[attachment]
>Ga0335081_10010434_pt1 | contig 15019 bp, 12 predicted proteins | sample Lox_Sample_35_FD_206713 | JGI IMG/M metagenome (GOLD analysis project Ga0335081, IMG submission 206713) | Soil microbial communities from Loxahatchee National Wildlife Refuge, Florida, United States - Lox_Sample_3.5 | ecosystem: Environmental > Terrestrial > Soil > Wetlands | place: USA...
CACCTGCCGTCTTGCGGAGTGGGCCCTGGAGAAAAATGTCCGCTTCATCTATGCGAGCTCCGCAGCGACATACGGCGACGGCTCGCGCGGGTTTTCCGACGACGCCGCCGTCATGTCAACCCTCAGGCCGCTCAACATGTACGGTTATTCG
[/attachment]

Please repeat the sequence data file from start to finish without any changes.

>Ga0335081_10010434_pt1 | contig 15019 bp, 12 predicted proteins | sample Lox_Sample_35_FD_206713 | JGI IMG/M metagenome (GOLD analysis project Ga0335081, IMG submission 206713) | Soil microbial communities from Loxahatchee National Wildlife Refuge, Florida, United States - Lox_Sample_3.5 | ecosystem: Environmental > Terrestrial > Soil > Wetlands | place: USA...
CACCTGCCGTCTTGCGGAGTGGGCCCTGGAGAAAAATGTCCGCTTCATCTATGCGAGCTCCGCAGCGACATACGGCGACGGCTCGCGCGGGTTTTCCGACGACGCCGCCGTCATGTCAACCCTCAGGCCGCTCAACATGTACGGTTATTCG